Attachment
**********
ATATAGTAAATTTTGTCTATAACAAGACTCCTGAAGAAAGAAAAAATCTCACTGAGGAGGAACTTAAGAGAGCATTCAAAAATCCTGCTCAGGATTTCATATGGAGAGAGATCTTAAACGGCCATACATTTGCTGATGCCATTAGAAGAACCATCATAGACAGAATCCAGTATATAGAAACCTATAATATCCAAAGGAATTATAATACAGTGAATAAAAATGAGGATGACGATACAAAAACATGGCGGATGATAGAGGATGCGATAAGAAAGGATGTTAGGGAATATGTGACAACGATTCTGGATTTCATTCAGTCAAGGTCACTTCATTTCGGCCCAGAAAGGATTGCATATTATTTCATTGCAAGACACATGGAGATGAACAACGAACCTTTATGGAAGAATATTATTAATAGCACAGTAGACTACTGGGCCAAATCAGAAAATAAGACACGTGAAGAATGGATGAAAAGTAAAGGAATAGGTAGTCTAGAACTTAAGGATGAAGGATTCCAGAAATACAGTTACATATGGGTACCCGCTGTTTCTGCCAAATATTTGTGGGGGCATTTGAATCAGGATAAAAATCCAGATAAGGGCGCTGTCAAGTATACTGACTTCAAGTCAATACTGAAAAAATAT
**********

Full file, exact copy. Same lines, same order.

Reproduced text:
ATATAGTAAATTTTGTCTATAACAAGACTCCTGAAGAAAGAAAAAATCTCACTGAGGAGGAACTTAAGAGAGCATTCAAAAATCCTGCTCAGGATTTCATATGGAGAGAGATCTTAAACGGCCATACATTTGCTGATGCCATTAGAAGAACCATCATAGACAGAATCCAGTATATAGAAACCTATAATATCCAAAGGAATTATAATACAGTGAATAAAAATGAGGATGACGATACAAAAACATGGCGGATGATAGAGGATGCGATAAGAAAGGATGTTAGGGAATATGTGACAACGATTCTGGATTTCATTCAGTCAAGGTCACTTCATTTCGGCCCAGAAAGGATTGCATATTATTTCATTGCAAGACACATGGAGATGAACAACGAACCTTTATGGAAGAATATTATTAATAGCACAGTAGACTACTGGGCCAAATCAGAAAATAAGACACGTGAAGAATGGATGAAAAGTAAAGGAATAGGTAGTCTAGAACTTAAGGATGAAGGATTCCAGAAATACAGTTACATATGGGTACCCGCTGTTTCTGCCAAATATTTGTGGGGGCATTTGAATCAGGATAAAAATCCAGATAAGGGCGCTGTCAAGTATACTGACTTCAAGTCAATACTGAAAAAATAT